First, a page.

The legend of 420 goes all the way back to Fall of 1971 in San Rafael, CA. It begins with five homies (Dave Reddix, Larry Schwartz, Steve Capper, Mark Gravitch and Jeffrey Noel) from Marin County, CA named the Waldos.
One of the five Waldos had a friend whose brother was in the Coast Guard. That brother had been growing lil’ patches of cannabis in secret for years on the Point Reyes Peninsula. For some reason, the cadet got spooked that he may be caught; so instead of harvesting his last patch, he gave the Waldos a treasure map to where the patch was located, along with permission to keep all of the weed. At 4:20pm every day, the Waldos would meet under a statue of Louis Pasteur on their high school’s campus in San Rafael to get stoned and set out to find that secret garden of weed treasure.
For the full deep dive into, peep this episode of Great Moments in Weed History, a podcast hosted by David Bienenstock and Abdullah “T Kid” Saeed.
How did 420 become so popular?
420 was originally just an inside joke amongst the Waldos. People began to adopt the term as they heard the Waldos use it, and it spread throughout Grateful Dead subculture in Marin County, , and stoner culture through word of mouth. That game of telephone eventually culminated into a flyer that was floating around the parking lot of a Grateful Dead concert, ending up in the hands of then High Times news editor Steve Bloom who just so happened to be in attendance.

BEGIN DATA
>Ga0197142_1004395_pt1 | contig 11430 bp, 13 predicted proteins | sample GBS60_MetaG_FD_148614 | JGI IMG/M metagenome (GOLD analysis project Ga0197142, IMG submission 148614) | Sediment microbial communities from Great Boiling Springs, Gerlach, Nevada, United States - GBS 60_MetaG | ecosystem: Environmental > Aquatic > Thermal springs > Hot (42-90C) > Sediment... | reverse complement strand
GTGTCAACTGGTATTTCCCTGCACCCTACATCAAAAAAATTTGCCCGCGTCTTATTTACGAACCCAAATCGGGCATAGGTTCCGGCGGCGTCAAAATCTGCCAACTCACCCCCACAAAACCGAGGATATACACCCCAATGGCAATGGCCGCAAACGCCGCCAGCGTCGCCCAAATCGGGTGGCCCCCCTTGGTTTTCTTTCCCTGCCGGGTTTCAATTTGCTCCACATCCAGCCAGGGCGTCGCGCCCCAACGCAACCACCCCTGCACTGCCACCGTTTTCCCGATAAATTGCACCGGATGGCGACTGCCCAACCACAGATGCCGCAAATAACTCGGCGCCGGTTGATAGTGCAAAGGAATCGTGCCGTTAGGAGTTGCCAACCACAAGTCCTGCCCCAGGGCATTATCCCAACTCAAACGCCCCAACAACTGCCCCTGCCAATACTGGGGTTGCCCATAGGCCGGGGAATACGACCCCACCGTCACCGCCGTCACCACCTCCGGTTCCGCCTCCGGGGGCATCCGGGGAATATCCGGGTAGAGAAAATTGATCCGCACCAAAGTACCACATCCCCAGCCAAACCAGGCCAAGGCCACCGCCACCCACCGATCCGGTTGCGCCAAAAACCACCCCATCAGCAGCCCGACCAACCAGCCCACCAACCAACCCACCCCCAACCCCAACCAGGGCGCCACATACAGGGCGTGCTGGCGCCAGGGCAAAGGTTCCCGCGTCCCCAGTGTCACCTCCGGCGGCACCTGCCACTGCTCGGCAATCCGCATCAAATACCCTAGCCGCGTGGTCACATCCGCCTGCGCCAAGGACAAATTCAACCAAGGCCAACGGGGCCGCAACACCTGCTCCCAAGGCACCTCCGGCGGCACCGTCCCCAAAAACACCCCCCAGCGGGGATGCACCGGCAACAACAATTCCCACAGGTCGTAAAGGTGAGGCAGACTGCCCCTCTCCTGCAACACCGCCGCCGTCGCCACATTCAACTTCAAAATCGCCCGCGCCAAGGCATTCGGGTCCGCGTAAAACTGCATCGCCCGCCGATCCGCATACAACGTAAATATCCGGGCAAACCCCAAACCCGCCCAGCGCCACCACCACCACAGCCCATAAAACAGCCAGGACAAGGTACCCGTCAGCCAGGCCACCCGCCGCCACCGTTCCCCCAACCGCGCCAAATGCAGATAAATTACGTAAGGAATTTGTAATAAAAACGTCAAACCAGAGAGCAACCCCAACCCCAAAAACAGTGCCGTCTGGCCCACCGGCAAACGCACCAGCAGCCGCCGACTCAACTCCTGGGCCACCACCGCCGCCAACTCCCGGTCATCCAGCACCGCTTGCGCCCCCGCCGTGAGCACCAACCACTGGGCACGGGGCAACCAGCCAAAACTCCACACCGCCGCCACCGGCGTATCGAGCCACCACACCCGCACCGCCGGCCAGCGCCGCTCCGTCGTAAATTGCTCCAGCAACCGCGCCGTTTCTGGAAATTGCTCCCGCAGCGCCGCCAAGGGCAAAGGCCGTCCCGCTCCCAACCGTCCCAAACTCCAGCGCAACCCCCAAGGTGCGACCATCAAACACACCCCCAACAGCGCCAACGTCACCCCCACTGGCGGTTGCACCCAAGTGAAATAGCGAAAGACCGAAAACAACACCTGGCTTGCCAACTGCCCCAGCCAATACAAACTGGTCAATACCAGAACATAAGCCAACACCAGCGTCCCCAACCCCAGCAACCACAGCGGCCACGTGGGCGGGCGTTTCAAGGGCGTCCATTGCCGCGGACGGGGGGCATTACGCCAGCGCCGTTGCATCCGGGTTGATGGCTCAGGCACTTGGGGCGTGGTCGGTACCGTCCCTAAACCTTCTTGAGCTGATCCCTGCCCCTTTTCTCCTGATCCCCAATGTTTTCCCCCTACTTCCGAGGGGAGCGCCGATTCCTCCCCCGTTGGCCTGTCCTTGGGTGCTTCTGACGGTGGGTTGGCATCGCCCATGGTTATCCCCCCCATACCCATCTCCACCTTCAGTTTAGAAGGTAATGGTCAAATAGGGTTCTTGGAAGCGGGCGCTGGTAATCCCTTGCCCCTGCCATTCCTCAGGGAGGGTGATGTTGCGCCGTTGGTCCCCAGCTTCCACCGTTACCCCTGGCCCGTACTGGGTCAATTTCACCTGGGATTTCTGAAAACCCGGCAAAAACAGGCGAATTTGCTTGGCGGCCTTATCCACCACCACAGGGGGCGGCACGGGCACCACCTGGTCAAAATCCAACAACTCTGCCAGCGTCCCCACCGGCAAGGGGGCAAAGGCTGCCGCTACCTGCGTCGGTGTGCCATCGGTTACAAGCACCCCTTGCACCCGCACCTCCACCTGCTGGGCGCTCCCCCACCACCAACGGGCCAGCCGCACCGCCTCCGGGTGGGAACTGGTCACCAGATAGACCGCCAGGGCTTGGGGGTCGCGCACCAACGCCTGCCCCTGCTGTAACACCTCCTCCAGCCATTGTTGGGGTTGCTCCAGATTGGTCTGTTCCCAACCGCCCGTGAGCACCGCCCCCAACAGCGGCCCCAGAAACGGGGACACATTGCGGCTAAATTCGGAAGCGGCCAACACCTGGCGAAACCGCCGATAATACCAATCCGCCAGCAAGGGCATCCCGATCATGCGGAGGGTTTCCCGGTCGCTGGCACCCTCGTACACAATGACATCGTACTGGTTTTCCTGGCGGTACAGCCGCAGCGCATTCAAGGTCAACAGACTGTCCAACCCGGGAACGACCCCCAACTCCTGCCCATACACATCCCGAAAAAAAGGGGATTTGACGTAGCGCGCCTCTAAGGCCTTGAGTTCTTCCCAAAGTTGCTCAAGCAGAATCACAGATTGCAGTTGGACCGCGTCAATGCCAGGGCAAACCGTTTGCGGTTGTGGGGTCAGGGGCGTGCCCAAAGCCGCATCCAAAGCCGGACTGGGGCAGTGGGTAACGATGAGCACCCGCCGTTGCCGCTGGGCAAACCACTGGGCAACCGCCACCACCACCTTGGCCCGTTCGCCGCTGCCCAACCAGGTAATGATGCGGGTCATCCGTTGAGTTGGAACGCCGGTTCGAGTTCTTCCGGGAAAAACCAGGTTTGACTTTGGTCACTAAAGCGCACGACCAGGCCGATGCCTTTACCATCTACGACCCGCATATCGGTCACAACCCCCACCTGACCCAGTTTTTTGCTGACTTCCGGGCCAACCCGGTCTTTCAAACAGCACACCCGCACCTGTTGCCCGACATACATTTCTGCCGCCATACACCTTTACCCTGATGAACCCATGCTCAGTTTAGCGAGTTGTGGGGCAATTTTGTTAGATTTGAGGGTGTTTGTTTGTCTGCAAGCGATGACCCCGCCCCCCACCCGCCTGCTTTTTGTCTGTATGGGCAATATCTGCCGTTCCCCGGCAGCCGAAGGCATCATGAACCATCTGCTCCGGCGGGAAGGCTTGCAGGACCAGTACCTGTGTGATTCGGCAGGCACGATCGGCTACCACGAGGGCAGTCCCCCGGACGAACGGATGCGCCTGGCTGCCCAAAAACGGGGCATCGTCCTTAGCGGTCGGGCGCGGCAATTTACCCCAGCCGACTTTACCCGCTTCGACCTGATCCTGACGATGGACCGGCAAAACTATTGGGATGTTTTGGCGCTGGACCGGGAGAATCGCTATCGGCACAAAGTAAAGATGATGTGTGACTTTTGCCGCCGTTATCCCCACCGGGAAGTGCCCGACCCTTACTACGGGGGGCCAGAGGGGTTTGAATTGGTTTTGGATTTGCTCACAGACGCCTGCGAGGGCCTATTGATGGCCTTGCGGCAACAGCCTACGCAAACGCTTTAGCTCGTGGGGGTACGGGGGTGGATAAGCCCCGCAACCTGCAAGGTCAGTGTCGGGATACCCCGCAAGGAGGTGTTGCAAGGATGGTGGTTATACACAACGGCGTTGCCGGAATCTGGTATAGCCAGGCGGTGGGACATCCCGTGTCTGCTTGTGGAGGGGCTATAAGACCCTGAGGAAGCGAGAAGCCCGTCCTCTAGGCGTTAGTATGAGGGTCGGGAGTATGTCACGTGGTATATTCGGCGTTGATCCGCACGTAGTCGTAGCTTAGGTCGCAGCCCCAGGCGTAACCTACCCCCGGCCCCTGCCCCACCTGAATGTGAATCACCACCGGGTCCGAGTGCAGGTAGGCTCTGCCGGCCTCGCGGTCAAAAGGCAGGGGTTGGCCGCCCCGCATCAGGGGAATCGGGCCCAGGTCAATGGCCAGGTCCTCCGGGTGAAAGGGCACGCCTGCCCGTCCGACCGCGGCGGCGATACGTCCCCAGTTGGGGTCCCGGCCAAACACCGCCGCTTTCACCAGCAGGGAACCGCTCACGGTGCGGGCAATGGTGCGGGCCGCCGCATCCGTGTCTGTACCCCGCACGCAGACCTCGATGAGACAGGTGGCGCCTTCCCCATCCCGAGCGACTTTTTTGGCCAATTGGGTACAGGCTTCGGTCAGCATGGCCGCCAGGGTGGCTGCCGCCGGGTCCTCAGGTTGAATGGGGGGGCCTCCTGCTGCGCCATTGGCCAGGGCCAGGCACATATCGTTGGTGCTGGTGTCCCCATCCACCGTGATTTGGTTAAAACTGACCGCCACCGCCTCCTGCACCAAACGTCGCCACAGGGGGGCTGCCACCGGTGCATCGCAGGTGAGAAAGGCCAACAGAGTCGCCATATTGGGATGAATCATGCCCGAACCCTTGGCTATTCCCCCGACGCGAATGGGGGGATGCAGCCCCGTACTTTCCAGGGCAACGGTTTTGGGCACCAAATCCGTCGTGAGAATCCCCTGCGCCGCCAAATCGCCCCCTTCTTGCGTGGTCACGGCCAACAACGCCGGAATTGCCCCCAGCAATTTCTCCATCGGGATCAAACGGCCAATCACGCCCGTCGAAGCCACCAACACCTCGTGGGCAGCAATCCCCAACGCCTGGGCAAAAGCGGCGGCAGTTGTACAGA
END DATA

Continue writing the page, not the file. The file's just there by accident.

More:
While the flyer has an erroneous origin story of 420 being police code on it, at the bottom, it had an invitation to a stoner meetup on 4/20 at 4:20pm in Marin County, CA to “smoke pot hardcore.” This was the birth of 4/20 as a holiday for smokers.
Bloom then published the flyer in the May 1991 issue of High Times, and no one thought twice of it, until years down the line when the Waldos contacted him to say “Yo, we started 420, and that origin story is wrong.” And that’s one of the most common misconceptions about 420 was finally dispelled, over 20 years later.
Since its inception, 420 has become a worldwide phenomenon. Annually on April 20, people gather at concerts, protests, festivals, and all types of events to celebrate the history, community, and liberation of that lil’ green flower we all know and love.
5 common myths about 420
With all urban legends comes myths. Here are five of the most common surrounding 420, 4:20, and 4/20. Most of these you probably don’t hear too often anymore.
- 420 is a police code for weed smoking
The first misconception that spread throughout folklore is that 420 is a police dispatch code for “Marijuana Smoking In Progress.” It’s not true. In police code, according to Ripley’s (Believe it or Not) San Francisco has a 420 code for a juvenile disturbance; Section 420 of the California penal code references obstructing entry on public land; and Las Vegas’ 420 is a police code for homicide.
- Bob Dylan birthed 420
Bob Dylan says “Everybody must get stoned” on Rainy Day Woman (phenotype) #12 and #35. People multiplied the two numbers and came up with 420, and just like that, people ran with Bob Dylan as the inventor of 420. That myth is indeed false.
- 420 is the number of compounds in cannabis plants
Some believe that 420 is the number of chemicals in cannabis. This is another myth that is not fact. A study published in 2012 suggests there are over 400 chemical compounds in cannabis, with at least 60 of them being cannabinoids. There’s no evidence that number totals 420.
- 4/20 is the anniversary of Bob Marley’s passing
Another common 420 myth is that 4/20 is the day Bob Marley died. And Jimi Hendrix. And Jerry Garcia. But none of these are true. Bob Marley passed on May 11th, and the myth is false for everyone else too. You should still smoke in their honor though.
- All of the clocks in Pulp Fiction are set to 4:20
Movie legend has it that all of the clocks in Pulp Fiction are set to 4:20, a nod to the Waldos. This one’s false too, according to a mythbusting article from CBR. A lot of the clocks are set to 4:20, there’s also clocks that aren’t, like Butch’s childhood watch.